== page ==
What is Metformin?
Metformin is a prescription drug used to treat type 2 diabetes, which is characterized by high blood sugar levels. While metformin doesn’t cure diabetes (currently, there is no cure for diabetes), it helps people living with type 2 diabetes maintain safe blood sugar levels.
Metformin is an oral medication, so it usually comes as a tablet you swallow with water. It consists of metformin hydrochloride, which is the medication itself, in addition to some inactive ingredients that help with the drug's stabilization and delivery.1
The U.S. Food and Drug Administration (FDA) has approved metformin for treating type 2 diabetes, but this drug can still be prescribed off-label for people living with type 1 diabetes. Type 1 diabetes, an autoimmune disease that prevents the pancreas from producing insulin, requires insulin replacement therapy to regulate blood sugar levels. In some cases, metformin may be prescribed alongside insulin therapy to help people living with type 1 diabetes who are overweight manage their insulin resistance. Also, metformin is sometimes prescribed to help manage gestational diabetes and polycystic ovary syndrome (PCOS).2
Metformin Drug Class and Names Variations
Metformin belongs to a class of drugs called biguanides, which is a fancy way of saying that they help lower blood glucose. Metformin is the only biguanide drug currently on the market, and it's available in other brand names, including:
- Glucophage XR
- Riomet ER
What is Metformin Used For, and How Does it Work?
Metformin is used to both treat and prevent type 2 diabetes. It's also used to treat gestational diabetes, which can affect both the mother and baby. Metformin is often prescribed for polycystic ovary syndrome. However, it hasn't officially been approved as a PCOS treatment by the FDA, so using it for this condition is considered off-label.
Metformin works by helping your liver produce less glucose, but it also helps lower the amount of glucose you absorb from food while increasing your natural response to insulin (the hormone that controls the amount of glucose in the blood). Simply put, metformin helps people with high blood sugar lower their blood glucose levels to an optimal, safe range.3
Some research also suggests metformin is linked to protecting against cancer and heart disease in people living with type 2 diabetes.4
13 Common Side Effects of Metformin
The common side effects of metformin are generally mild and tend to occur when you first begin taking the medication. In other words, the side effects typically subside as you continue treatment.
Common side effects
The common side effects are mild and occur in about 1 in 100 people. So if you do experience side effects from the drug, it'll likely be one or more of the following:
- Stomach pain
- Weight loss
- Loss of appetite
- Weakness or fatigue
- An unusual metallic taste in the mouth
Serious side effects
While some cases of more severe side effects require medical attention, they're very rare and occur in less than 1 in 10,000 people. Some of the more serious side effects include:
- Lactic acidosis (or lactic acid build-up in the body)
- Anemia (or low red blood cell count)
- Hypoglycemia (or low blood sugar)
- Vitamin B12 deficiency
Call your doctor or contact 911 immediately if you experience any of the following side effects:
- Severe tiredness
- Fast or shallow breathing
- Slow heartbeat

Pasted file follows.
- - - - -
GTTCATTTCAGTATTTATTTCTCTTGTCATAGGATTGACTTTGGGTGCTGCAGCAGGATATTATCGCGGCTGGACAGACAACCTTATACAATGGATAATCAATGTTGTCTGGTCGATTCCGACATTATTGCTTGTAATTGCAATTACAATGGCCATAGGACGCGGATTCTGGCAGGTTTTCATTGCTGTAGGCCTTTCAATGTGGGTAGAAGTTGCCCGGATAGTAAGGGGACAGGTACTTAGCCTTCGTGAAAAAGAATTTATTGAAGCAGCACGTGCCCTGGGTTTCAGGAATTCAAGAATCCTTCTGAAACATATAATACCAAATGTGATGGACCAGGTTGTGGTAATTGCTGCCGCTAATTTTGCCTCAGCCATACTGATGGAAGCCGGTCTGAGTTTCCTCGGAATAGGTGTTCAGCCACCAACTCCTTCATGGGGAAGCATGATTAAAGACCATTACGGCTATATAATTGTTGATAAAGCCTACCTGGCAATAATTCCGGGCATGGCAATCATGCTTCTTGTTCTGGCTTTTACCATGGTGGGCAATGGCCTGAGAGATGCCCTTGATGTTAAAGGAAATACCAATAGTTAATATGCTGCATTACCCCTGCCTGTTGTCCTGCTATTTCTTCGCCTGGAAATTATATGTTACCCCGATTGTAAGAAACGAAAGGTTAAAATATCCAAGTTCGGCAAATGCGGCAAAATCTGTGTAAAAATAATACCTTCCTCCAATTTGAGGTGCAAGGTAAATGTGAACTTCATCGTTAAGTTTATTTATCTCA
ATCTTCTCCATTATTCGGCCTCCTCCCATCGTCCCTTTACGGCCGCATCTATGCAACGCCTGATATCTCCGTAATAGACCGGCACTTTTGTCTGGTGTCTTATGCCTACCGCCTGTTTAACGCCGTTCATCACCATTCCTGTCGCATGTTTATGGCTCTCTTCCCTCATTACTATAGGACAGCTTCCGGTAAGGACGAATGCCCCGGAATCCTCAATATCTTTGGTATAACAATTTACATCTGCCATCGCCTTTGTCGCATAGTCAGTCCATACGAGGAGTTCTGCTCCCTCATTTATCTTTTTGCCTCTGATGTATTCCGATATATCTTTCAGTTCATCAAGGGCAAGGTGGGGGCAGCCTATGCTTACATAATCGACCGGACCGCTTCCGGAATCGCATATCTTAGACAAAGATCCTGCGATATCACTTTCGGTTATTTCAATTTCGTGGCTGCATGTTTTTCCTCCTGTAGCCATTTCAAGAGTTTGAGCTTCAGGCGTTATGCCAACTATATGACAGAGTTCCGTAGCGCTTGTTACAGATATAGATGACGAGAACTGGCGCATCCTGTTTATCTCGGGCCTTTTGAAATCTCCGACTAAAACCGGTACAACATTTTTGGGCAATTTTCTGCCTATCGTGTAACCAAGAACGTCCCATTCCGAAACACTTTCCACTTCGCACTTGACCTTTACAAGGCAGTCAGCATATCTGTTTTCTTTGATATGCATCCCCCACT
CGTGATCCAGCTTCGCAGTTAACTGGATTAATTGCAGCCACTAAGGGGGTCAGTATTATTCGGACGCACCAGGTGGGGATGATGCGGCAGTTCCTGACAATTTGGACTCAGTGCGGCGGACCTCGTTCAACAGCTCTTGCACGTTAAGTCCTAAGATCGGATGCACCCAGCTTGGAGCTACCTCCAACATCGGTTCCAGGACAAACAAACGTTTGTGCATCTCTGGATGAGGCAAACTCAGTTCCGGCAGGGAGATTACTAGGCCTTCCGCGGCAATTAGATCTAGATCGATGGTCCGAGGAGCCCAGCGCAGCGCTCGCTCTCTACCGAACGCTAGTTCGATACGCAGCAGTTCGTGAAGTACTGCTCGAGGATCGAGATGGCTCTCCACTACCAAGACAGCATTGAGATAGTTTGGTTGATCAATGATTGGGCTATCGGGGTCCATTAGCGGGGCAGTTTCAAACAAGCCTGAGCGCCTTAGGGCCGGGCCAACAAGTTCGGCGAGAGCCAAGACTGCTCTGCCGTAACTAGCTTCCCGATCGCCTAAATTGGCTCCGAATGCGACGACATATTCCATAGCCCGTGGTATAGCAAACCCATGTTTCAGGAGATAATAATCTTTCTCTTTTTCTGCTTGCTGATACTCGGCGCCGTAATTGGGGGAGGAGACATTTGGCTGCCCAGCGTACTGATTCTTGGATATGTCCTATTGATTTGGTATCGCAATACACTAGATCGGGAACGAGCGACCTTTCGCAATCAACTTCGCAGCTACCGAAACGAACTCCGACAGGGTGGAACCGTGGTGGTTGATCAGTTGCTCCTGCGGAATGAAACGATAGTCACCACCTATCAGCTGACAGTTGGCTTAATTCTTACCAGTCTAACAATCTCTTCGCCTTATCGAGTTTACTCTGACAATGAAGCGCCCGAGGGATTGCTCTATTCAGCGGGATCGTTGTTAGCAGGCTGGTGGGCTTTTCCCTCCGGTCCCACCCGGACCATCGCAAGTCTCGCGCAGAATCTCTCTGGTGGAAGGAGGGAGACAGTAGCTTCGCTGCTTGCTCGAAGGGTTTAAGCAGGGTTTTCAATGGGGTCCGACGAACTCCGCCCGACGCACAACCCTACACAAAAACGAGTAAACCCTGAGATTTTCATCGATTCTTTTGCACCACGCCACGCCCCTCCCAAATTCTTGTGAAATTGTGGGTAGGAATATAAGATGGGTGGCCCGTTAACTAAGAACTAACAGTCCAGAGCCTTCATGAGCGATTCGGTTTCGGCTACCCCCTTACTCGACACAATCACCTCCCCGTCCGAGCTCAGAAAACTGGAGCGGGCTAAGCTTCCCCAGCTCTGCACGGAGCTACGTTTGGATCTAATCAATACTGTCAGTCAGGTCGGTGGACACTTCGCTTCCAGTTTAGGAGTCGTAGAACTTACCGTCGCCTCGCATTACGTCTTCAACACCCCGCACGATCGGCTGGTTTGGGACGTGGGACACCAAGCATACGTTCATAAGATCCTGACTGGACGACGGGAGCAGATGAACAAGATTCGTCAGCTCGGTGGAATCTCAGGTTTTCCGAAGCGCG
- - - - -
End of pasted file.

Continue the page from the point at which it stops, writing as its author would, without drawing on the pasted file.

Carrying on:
- Whites of the eyes or the skin turn yellow5
Who Should Avoid Metformin
Not everyone is a good candidate for metformin. Your doctor may not prescribe you metformin and might suggest a different drug instead if you have any of the following conditions:
- An allergic reaction to metformin or other medicines
- Liver disease or kidney problems
- A severe infection
- A recent heart attack or heart failure
- Breathing or blood flow problems
- Drink a lot of alcohol
Metformin Side Effects in Women
If you and your baby are healthy, taking metformin while pregnant or breastfeeding is considered safe, even if you're taking insulin.
Research shows pregnant women may experience mild, stomach-associated side effects, such as nausea, vomiting, and diarrhea, more often while on metformin. But it's worth noting that these side effects are manageable.6,7
And here's a bit more reassurance: while metformin is transferred in small amounts into breast milk, research shows the drug hasn't been associated with any side effects in breastfed infants.
How to Stop Metformin Side Effects? 4 Tips
Many of metformin's common side effects affect the digestive system, and luckily enough, they are manageable with a few simple tricks. The way you take the drug can affect whether you get side effects, so try the following:
Begin with a low dose
You'll typically start with a daily dose of 500 milligrams. Beginning with a low dose of metformin and gradually increasing it over time can help minimize any side effects.
Use metformin with food
Food slightly delays the drugs' absorption, so taking metformin with breakfast, lunch, or dinner can help reduce your chances of an upset stomach, a common side effect of metformin. However, metformin on an empty stomach is still considered safe.
Switch to extended-release metformin
Extended-release tablets (sometimes called "slow-release") release the drug into your bloodstream gradually, so you'll need to take fewer tablets daily. Extended-release metformin is associated with fewer side effects.
Take metformin tablets whole
Never cut or crush your metformin tablets, as doing so can cause your body to absorb the drug too fast, which can lead to more side effects. If you have trouble swallowing the pills whole, talk to your doctor about switching to metformin liquid or sachets instead of tablets.
Metformin pills are available in either standard or slow-release tablets, but the medication is also in liquid and sachet form. Whichever type you go with, the recommended dosage usually starts at 500 milligrams.